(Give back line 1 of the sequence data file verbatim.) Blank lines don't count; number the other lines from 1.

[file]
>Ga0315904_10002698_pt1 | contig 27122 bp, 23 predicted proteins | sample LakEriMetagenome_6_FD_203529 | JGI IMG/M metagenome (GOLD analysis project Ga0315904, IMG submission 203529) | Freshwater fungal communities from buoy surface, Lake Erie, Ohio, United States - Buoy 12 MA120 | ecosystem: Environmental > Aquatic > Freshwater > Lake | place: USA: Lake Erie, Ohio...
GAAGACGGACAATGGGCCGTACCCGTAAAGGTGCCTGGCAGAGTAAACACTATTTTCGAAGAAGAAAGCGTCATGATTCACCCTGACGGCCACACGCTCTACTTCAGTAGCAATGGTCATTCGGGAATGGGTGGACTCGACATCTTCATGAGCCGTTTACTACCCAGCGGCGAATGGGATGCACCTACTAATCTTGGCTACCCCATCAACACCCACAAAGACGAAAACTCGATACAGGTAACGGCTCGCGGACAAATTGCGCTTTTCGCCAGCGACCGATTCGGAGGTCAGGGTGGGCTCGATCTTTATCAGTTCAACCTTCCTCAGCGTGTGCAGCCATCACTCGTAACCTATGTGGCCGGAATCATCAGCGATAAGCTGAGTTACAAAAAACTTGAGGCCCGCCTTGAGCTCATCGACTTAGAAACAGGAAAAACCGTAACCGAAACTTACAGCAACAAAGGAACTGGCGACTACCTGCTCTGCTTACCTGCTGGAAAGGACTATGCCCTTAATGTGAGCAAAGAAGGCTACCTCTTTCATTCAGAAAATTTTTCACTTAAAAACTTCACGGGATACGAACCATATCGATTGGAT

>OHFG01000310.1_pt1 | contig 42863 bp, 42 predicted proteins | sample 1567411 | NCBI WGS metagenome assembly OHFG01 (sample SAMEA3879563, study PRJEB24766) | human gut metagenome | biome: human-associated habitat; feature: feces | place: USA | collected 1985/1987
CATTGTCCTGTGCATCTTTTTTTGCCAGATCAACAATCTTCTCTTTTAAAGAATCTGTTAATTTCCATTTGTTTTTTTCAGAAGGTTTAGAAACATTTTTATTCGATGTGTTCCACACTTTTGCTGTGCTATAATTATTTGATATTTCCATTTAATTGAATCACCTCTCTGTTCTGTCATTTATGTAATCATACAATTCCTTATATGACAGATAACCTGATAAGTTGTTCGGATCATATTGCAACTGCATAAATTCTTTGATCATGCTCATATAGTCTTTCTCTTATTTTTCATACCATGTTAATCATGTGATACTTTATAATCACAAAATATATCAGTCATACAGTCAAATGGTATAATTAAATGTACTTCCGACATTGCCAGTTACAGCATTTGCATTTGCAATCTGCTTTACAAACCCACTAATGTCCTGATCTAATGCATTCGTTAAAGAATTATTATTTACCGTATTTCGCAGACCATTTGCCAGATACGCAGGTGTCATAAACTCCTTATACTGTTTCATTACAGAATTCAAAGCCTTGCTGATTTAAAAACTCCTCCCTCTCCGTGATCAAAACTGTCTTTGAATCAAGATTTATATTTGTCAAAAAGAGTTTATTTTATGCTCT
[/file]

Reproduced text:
>Ga0315904_10002698_pt1 | contig 27122 bp, 23 predicted proteins | sample LakEriMetagenome_6_FD_203529 | JGI IMG/M metagenome (GOLD analysis project Ga0315904, IMG submission 203529) | Freshwater fungal communities from buoy surface, Lake Erie, Ohio, United States - Buoy 12 MA120 | ecosystem: Environmental > Aquatic > Freshwater > Lake | place: USA: Lake Erie, Ohio...